On Sunday, April 12, 2015 Hillary Clinton announced her official 2016 presidential bid. Within 24 hours of her announcement, #WhyImNotVotingForHillary was trending on Twitter. Some of the tweets dealt with the Benghazi murders, missing emails, and her experience, but the vast majority dealt with criticisms of her gender, weight, age, husband, and wealth. Continue reading #WhyImVotingForHillary
University of San Francisco President the Rev. Paul Fitzgerald, S.J. is a man bridging many divides, be they bureaucratic, political, or ideological. As the individual tasked with overseeing the entirety of the university, he must attempt to please all sides while fulfilling the most pressing needs of the institution and ensuring its long-term success. Continue reading An interview with usf’s president on diversity, sex, sin, and what it means to be a Jesuit
President Obama asked congress for an additional 1,500 troops and $5.6 billion in defense funding earlier this week to continue the fight against Islamic state militants in Iraq. ISIS, known for killing dozens of people at a time, typically in a gruesome and public way, has been considered an international threat to many leading nations. Do you believe that President Obama’s decision to de- ploy more troops is appropriate? Or do you believe, that after our many years at war in the Middle East, we should take a lesser role in solving this crisis? Why do you believe so? Continue reading DON ON THE STREET: AMERICAN INTERVENTION?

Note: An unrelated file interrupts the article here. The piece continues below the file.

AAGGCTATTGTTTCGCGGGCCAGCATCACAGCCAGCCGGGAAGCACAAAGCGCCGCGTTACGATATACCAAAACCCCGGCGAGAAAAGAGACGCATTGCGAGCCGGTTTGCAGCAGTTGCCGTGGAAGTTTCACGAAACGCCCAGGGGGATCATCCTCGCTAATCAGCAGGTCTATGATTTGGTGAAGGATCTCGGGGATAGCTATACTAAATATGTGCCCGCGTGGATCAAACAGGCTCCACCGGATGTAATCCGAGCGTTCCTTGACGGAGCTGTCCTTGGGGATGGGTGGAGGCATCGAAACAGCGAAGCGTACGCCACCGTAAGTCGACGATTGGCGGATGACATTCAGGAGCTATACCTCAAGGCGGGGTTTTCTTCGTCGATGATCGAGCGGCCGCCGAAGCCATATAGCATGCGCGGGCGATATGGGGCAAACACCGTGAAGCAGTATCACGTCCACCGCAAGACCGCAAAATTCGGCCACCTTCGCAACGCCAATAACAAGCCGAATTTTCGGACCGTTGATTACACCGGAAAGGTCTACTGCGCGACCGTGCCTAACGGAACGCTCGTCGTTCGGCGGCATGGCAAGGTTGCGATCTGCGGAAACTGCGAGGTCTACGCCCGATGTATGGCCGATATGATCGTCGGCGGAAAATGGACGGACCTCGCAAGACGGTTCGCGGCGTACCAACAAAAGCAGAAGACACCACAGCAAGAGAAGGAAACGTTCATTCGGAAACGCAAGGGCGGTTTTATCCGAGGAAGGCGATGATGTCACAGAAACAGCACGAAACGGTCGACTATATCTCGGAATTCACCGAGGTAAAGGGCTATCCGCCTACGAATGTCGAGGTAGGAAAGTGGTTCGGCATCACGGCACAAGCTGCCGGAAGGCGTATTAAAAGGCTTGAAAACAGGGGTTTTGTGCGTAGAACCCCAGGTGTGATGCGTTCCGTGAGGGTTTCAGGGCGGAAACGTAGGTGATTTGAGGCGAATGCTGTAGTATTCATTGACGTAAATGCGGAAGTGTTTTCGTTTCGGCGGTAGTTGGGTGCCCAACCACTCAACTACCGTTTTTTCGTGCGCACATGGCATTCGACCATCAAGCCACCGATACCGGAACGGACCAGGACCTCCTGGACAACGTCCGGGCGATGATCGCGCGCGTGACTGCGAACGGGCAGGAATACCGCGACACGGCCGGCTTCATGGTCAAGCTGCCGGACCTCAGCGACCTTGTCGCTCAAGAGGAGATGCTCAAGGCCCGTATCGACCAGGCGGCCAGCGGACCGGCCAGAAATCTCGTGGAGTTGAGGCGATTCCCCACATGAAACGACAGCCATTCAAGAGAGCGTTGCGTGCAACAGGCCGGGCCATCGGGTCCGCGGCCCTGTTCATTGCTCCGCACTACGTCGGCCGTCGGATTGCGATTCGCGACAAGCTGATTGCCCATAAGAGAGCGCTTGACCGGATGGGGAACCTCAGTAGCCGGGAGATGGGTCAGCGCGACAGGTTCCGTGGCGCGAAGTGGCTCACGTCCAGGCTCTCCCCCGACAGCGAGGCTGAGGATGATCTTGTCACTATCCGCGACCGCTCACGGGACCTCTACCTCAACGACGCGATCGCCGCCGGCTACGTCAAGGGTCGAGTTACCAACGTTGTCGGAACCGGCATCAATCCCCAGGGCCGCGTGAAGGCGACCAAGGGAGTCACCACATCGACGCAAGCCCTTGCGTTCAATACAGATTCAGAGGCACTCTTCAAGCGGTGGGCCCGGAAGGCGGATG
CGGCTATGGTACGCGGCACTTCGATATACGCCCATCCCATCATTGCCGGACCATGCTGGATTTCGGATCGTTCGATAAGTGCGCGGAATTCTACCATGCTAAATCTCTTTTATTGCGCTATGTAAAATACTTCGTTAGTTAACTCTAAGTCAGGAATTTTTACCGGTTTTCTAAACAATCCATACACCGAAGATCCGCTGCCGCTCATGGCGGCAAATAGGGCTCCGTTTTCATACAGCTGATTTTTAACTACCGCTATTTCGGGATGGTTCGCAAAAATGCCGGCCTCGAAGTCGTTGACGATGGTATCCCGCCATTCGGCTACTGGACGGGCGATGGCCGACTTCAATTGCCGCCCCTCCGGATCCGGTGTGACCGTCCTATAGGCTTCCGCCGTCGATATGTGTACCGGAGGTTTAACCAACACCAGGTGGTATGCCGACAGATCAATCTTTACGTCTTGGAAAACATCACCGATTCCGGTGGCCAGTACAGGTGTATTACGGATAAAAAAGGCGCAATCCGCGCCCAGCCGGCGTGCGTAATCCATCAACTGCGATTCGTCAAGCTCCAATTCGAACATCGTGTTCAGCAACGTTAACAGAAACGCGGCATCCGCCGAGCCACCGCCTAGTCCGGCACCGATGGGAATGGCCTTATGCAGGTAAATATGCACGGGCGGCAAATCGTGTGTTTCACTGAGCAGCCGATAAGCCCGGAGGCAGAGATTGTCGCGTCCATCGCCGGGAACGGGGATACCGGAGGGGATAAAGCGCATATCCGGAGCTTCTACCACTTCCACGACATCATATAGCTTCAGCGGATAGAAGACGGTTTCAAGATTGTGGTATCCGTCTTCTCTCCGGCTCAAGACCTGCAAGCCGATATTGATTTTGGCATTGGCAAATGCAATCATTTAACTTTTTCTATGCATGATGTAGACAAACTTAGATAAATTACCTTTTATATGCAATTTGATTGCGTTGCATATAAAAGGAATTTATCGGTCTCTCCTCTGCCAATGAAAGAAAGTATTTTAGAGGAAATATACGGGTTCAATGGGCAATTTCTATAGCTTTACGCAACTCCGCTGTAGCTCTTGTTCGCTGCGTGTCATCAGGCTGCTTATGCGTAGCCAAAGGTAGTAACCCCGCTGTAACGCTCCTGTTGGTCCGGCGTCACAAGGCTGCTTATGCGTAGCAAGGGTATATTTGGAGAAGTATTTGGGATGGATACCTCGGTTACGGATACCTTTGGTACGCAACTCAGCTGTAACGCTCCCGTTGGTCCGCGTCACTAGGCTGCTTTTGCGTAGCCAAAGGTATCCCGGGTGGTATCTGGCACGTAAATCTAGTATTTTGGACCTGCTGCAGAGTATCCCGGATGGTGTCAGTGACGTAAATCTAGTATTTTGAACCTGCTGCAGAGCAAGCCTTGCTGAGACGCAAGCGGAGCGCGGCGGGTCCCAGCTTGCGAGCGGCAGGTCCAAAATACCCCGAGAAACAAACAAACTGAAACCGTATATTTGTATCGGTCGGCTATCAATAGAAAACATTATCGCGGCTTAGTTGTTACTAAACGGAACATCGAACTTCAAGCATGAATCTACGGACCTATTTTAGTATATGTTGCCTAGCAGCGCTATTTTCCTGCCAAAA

The inauguration ceremony on Saturday of Rev. Paul J. Fitzgerald, S.J. wasn’t all formalities. One of Fitzgerald’s oldest friends and one of the ceremony’s distinguished guest speakers, Janet Napolitano, recalled attending college with the newly chosen president. “We even went to prom together,” Napolitano said as the audience erupted in laughter, before adding, “I have pictures.” Continue reading USF Warmly Welcomes the Rev. Paul J. Fitzgerald as 28th University President
Foghorn staff asked, “What was most interesting to you about Obama’s State of the Union address last week?”
Meagan Cuthill | Senior politics major
“I thought his address was very typical of how Obama’s speeches go. Very well presented, well balanced. I think he delivered a State of the Union that was expected, in a good way, and even so there will always be critics. Like oh, he didn’t comment on this issue as much as he should! Or that anecdote was inappropriate! For example. Anyways, all in all it was well-rounded and him addressing minimum wage and foreign affairs (despite some questionable wording) were the best for me.”
Robert Elias | Politics professor
“What become clear to me is that Obama feels as though congress has been an impediment to getting things done. He’s putting the burden, the blame, on congress… but at the same time, he’s kind of abducating responsibility. Yes, congress is horrible at getting things done, but Obama hasn’t been a good leader in terms of rallying and gaining support for what he wants to do.”
Ian Scullion | Junior politics major
“Some notable highlights, but largely an uninspired propaganda piece (which is historically characteristic of State of the Union Addresses in general mind you). President Obama touted his “all the above” energy strategy yet again—the argument being to ostensibly become “energy independent.”
While these euphemisms may sound agreeable to the masses, the actually existing policies behind the rhetoric are quite shocking. Part of his “all the above” energy strategy includes – if deemed “safe” for the climate – the building of the highly controversial Keystone XL pipeline, which would funnel tar sands oil from Canada to the Gulf of Mexico.
In 2012, prominent American climate scientist James Hansen remarked that the exploitation of these tar sands would mean, ‘game over for the climate.’ Yet surprisingly, a recently released State Department report asserted that the building of the pipeline would not significantly exacerbate green house gas emissions in the United States. At the moment, Keystone XL looks relatively imminent. That is unless popular backlash, of which there is a remarkable amount, proves effective.”